A 40 year old Indian woman who had recently returned from a visit to India with her eldest son was diagnosed with miliary tuberculosis in January 1994. Contact tracing revealed that her three sons, aged 19, 21, and 22, all had BCG scars from vaccinations administered at birth in India and Heaf tests of grades 2-3. None of them was given chemoprophylaxis, although this was considered, as suggested by the guidelines then available (1990). About 18 months later, the eldest son was notified as a case of tuberculosis. The youngest son, who shared a room with the eldest, developed a right tuberculous pleural effusion over three years after his mother became ill. The 41 year old husband of the index case and their 21 year old son remain well at the time of this report and are being followed up. These cases highlight the importance of stringent follow up, contact tracing, good liaison between general practitioners and chest clinic staff, and chemoprophylaxis for the contacts of tuberculosis cases. Guidelines about the management of contacts of sputum positive cases over 16 years old need to be clarified. A history of a recent overseas trip should raise suspicions of infection with tuberculosis.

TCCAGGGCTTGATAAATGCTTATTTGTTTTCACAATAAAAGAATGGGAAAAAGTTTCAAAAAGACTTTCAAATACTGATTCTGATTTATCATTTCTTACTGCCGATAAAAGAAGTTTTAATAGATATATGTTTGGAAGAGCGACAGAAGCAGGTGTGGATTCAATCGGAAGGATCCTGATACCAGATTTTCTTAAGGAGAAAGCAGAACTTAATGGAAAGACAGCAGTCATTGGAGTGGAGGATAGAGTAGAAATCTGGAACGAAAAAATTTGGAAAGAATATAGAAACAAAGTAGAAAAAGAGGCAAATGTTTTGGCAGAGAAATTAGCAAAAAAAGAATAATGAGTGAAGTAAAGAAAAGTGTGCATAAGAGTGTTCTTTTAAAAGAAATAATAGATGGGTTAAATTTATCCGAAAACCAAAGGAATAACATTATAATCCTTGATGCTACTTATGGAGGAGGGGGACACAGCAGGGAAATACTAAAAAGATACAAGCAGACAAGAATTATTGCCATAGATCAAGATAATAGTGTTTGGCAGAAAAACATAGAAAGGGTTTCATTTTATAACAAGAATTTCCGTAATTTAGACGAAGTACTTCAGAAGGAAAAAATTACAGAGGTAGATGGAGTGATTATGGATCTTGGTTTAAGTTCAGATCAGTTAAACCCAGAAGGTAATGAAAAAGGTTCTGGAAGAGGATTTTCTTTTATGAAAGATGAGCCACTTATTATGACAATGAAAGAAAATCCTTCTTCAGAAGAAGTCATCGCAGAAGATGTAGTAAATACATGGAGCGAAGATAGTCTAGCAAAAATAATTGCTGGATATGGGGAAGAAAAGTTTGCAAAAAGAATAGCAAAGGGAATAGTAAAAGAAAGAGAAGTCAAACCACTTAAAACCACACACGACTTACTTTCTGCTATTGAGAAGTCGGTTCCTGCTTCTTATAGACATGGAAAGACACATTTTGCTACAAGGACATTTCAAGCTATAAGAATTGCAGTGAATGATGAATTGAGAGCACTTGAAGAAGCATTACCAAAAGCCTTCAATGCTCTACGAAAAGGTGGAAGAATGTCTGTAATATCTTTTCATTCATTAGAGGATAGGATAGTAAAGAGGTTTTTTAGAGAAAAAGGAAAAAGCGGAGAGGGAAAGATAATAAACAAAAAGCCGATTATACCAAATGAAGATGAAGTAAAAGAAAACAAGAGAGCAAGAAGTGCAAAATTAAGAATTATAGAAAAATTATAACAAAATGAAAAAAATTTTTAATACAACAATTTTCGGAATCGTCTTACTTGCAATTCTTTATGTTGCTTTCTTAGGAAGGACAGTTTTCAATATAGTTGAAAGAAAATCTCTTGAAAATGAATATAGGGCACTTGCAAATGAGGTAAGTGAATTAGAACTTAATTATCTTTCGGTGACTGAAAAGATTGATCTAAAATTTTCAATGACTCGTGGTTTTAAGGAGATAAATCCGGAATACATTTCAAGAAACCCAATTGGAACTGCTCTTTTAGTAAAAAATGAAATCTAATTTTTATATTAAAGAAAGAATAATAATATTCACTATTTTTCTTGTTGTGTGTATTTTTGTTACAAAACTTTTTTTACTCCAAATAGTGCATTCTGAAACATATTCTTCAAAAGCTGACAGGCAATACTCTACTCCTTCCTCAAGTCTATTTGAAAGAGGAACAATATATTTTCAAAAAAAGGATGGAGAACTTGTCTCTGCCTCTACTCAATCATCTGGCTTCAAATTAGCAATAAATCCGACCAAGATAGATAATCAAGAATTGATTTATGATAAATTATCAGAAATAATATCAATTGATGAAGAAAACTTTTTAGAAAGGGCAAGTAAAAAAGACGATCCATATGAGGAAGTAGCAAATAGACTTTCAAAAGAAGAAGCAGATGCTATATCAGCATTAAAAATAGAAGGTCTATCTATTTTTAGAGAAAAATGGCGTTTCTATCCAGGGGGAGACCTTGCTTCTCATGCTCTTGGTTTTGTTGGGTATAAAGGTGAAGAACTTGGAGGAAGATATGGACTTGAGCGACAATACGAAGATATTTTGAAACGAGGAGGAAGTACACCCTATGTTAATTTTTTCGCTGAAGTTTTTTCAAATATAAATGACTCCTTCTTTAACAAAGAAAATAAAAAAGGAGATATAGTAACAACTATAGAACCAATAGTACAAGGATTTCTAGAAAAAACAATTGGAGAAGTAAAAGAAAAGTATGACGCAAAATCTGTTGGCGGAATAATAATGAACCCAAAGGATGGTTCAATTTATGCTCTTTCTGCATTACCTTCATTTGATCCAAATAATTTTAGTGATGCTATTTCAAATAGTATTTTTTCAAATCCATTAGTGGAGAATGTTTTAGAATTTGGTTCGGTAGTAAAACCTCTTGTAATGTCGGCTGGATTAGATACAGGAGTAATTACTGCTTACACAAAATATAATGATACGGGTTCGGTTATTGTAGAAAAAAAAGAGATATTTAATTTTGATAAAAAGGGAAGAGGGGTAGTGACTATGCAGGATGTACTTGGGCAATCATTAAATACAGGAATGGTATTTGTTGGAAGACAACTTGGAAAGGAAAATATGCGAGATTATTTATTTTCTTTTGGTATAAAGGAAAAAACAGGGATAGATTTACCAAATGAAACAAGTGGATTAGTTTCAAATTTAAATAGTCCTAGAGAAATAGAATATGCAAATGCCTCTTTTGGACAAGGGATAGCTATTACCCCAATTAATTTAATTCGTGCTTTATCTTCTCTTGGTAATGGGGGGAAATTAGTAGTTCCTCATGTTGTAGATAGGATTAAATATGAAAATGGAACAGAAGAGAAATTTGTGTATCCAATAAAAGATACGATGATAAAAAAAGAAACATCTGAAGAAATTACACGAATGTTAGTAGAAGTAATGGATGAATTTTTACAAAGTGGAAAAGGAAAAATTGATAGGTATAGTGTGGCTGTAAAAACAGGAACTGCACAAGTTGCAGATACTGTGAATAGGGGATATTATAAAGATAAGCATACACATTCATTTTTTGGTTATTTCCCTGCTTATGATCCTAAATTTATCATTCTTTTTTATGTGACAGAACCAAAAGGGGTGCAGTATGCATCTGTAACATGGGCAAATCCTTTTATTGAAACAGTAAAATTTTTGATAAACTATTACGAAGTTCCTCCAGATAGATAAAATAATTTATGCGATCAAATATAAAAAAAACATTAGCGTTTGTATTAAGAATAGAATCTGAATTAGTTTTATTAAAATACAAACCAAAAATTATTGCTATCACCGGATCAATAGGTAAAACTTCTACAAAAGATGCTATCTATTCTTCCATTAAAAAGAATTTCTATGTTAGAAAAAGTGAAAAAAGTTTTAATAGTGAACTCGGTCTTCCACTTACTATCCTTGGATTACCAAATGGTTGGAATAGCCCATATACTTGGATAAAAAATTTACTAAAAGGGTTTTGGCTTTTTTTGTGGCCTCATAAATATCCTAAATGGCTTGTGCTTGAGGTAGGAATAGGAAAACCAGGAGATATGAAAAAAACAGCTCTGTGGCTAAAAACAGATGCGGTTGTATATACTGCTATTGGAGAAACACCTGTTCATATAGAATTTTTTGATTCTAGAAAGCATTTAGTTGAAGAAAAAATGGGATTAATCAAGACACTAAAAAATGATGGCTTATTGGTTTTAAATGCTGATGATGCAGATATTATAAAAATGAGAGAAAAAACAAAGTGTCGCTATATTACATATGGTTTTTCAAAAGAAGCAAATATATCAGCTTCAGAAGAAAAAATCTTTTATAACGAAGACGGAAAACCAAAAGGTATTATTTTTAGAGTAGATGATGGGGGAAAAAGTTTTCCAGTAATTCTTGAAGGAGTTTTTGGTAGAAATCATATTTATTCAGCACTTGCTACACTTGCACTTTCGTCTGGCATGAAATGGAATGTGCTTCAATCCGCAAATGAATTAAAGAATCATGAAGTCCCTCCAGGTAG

|Number of pages||4|
|Journal||Communicable disease and public health / PHLS|
|Publication status||Published - Dec 1998|